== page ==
Most of Connecticut's rivers flow into Long Island Sound and from there the waters mix into the Atlantic Ocean. A few extremely eastern rivers flow into Block Island Sound. The list is arranged by drainage basin from east to west, with respective tributaries indented from downstream to upstream under each larger stream's name.

Lucky Bucky in Oz

Lucky Bucky in Oz (1942) is the thirty-sixth in the series of Oz books created by L. Frank Baum and his successors, and the third and last written and illustrated solely by John R. Neill. (He wrote a fourth, The Runaway in Oz, but died before illustrating it.)

Bucky Jones is aboard a tugboat in New York Harbor when the boiler blows up. He is soon blown into the Nonestic Ocean where he meets Davy Jones, a wooden whale. The pair take an undersea route to the Emerald City, and have many adventures along the way.

Medal of Liberty

The Medal of Liberty was awarded in 1986 by President Ronald Reagan to twelve outstanding individuals chosen as representative of the most distinguished naturalized citizens of the United States of America. David L. Wolper, producer of ABC's television's 1986 Independence Day Weekend media event, came up with the idea to have the President present awards to a select group of naturalized citizens as an essential part of the ceremonial festivities commemorating the 100th anniversary of the dedication of the Statue of Liberty in New York Harbor.

The awarding of this medal took place only once by design, as it was linked to a centennial celebration event. No other Medals of Liberty have been awarded since Liberty Weekend in 1986, although it is always possible more may be awarded when Lady Liberty turns 200.

The Medal of Liberty is a circular, bronze medallion, seven inches in diameter, hand finished and patinated by Alex Shagin. On the obverse of the medal is the bust of Frédéric Bartholdi, facing slightly to the right and holding in his right hand his small bronze sculpture of Liberty Enlightening the World, his template for the construction of the Statue of Liberty National Monument at the mouth of the Hudson River in New York Harbor. Bartholdi's name appears vertically, his middle name, Auguste, to the left of his bust and his surname to the right.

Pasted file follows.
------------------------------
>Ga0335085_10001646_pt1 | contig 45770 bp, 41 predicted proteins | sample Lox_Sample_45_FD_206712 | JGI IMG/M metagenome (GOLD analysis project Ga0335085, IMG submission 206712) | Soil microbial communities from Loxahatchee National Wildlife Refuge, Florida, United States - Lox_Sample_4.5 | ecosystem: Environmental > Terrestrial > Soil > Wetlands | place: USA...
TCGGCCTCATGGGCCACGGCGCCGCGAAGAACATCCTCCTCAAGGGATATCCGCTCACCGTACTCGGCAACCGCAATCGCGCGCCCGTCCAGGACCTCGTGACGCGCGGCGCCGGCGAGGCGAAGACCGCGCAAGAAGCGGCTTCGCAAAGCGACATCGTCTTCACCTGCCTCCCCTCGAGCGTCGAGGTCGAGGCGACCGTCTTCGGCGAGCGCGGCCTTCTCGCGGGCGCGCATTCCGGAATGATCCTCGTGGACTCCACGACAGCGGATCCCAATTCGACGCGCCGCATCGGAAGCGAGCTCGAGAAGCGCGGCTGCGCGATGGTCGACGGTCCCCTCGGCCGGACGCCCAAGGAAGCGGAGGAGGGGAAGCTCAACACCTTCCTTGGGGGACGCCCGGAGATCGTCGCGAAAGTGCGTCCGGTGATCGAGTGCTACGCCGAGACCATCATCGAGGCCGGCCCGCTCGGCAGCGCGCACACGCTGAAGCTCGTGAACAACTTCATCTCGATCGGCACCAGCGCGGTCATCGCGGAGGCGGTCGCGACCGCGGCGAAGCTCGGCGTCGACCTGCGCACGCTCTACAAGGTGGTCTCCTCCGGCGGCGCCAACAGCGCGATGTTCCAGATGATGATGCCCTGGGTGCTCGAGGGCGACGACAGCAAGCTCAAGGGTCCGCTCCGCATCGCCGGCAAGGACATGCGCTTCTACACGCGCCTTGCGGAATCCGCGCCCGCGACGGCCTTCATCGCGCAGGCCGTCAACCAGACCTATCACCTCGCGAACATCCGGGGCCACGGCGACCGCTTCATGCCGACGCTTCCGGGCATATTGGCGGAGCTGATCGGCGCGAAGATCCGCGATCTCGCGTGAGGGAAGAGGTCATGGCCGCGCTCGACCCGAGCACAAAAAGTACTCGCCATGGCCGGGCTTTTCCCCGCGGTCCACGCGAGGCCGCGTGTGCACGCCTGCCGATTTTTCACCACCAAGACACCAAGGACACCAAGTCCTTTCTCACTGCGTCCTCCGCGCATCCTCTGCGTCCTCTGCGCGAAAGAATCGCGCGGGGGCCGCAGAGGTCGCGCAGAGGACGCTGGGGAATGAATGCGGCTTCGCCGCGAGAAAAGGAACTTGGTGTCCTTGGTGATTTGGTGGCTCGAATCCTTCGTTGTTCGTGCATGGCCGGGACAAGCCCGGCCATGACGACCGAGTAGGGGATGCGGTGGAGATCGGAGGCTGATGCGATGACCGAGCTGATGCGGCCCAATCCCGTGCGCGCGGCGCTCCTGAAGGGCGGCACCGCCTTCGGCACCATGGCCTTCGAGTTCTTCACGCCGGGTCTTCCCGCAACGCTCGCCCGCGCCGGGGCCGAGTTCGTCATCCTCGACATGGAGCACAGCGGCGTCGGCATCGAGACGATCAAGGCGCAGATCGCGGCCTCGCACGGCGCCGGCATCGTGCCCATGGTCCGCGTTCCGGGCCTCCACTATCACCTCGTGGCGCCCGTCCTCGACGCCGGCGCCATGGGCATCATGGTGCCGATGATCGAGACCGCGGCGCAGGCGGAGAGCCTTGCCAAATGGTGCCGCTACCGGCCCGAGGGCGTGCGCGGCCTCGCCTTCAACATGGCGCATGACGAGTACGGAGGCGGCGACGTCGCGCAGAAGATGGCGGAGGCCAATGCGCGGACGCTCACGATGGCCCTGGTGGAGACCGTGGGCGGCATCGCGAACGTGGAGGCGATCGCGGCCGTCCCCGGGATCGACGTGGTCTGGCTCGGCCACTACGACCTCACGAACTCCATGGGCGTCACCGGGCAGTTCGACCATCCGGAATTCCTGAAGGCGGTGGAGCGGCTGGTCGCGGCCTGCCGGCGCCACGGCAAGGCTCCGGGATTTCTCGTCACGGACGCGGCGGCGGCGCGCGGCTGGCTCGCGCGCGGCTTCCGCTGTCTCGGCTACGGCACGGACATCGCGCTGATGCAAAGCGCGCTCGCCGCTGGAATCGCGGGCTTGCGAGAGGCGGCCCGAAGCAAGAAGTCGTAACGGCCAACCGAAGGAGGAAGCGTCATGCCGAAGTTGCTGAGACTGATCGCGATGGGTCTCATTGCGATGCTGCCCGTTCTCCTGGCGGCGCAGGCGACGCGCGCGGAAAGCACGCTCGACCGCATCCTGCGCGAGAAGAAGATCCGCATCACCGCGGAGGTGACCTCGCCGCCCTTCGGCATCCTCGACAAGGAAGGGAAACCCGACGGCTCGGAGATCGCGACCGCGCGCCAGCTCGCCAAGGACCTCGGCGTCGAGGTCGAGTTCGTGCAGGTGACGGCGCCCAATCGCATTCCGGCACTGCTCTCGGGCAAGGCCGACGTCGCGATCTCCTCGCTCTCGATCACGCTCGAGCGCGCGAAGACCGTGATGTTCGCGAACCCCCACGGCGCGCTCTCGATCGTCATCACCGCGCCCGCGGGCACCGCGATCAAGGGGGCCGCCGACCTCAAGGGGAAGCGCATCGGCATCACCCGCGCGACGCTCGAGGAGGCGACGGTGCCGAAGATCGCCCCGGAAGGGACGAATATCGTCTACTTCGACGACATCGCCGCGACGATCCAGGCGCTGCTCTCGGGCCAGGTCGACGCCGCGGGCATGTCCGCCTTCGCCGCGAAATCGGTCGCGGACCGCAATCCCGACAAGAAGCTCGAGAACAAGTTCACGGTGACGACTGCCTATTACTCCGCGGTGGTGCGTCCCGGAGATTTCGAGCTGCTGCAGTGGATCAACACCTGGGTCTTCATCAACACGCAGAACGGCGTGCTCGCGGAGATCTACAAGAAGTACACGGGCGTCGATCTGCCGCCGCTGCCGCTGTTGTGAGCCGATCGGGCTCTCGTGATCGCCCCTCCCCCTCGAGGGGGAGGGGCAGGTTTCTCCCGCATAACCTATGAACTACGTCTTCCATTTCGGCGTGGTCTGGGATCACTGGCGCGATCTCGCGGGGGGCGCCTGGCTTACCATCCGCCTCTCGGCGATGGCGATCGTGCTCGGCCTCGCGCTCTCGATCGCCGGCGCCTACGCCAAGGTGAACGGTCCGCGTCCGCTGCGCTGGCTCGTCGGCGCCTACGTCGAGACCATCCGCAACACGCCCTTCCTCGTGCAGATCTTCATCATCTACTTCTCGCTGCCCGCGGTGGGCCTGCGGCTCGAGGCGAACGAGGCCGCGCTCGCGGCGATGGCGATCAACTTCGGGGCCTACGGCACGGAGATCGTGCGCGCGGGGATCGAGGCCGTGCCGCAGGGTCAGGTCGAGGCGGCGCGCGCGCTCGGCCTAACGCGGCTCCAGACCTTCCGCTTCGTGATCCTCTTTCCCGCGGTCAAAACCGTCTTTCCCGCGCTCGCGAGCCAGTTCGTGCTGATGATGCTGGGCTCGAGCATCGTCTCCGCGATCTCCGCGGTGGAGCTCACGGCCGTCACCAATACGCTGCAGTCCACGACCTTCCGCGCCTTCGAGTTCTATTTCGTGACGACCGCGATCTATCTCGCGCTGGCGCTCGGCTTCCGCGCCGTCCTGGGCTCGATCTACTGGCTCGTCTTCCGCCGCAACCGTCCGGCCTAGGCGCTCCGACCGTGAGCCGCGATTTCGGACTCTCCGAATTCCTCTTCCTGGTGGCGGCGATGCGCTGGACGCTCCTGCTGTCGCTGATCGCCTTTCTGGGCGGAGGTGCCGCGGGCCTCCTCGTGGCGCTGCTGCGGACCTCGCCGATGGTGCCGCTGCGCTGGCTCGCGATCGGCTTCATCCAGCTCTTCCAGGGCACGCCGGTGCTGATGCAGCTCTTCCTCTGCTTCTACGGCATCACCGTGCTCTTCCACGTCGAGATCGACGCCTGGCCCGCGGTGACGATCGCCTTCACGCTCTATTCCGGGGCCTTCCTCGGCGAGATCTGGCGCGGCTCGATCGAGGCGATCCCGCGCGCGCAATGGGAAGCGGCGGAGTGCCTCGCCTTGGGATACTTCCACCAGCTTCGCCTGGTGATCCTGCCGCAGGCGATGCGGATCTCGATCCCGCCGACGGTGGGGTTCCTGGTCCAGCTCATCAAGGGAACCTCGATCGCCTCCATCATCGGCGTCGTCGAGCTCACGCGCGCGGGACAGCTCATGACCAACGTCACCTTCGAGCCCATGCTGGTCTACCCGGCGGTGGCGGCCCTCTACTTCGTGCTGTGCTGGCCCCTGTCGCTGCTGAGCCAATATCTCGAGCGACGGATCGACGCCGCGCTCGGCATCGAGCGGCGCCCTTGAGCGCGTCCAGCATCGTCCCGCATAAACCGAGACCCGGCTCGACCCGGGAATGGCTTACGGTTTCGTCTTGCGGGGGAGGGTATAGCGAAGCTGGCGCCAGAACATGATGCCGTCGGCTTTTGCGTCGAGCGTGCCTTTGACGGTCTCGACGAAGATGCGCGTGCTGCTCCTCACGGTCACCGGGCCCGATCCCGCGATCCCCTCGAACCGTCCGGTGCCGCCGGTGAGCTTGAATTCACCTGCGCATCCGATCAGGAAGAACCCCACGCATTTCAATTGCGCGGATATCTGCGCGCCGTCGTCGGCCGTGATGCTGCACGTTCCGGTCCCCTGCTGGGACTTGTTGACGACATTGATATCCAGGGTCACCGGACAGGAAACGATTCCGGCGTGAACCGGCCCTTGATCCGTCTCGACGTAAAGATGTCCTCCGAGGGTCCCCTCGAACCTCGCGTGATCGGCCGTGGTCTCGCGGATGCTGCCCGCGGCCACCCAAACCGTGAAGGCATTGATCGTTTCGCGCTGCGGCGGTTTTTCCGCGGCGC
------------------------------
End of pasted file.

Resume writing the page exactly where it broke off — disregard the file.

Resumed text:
Medal recipients were announced by Ted Koppel of ABC News.

National Register of Historic Places listings in Manhattan on islands

This is intended to be a complete list of historic properties and districts listed on the National Register of Historic Places located on islands other than Manhattan Island but still in New York County, New York. For all properties and districts in the borough of Manhattan, see National Register of Historic Places listings in New York County, New York. The locations of National Register properties and districts (at least for all showing latitude and longitude coordinates below) may be seen in an online map by clicking on "Map of all coordinates".

This National Park Service list is complete through NPS recent listings posted March 22, 2019.

New York Harbor School

The Urban Assembly New York Harbor School, also called the Harbor School, is a public high school located on Governors Island. This school is unique in New York City, which has 538 miles (866 km) of waterfront, in that it attempts to relate every aspect of its curriculum to the water. The school is part of the Urban Assembly network of 21 college-prep schools in New York City.A stated focus of the school is to continue to work with organizations such as Waterkeeper Alliance and the Governors Island Alliance to ensure the improvement and restoration of New York City's harbor.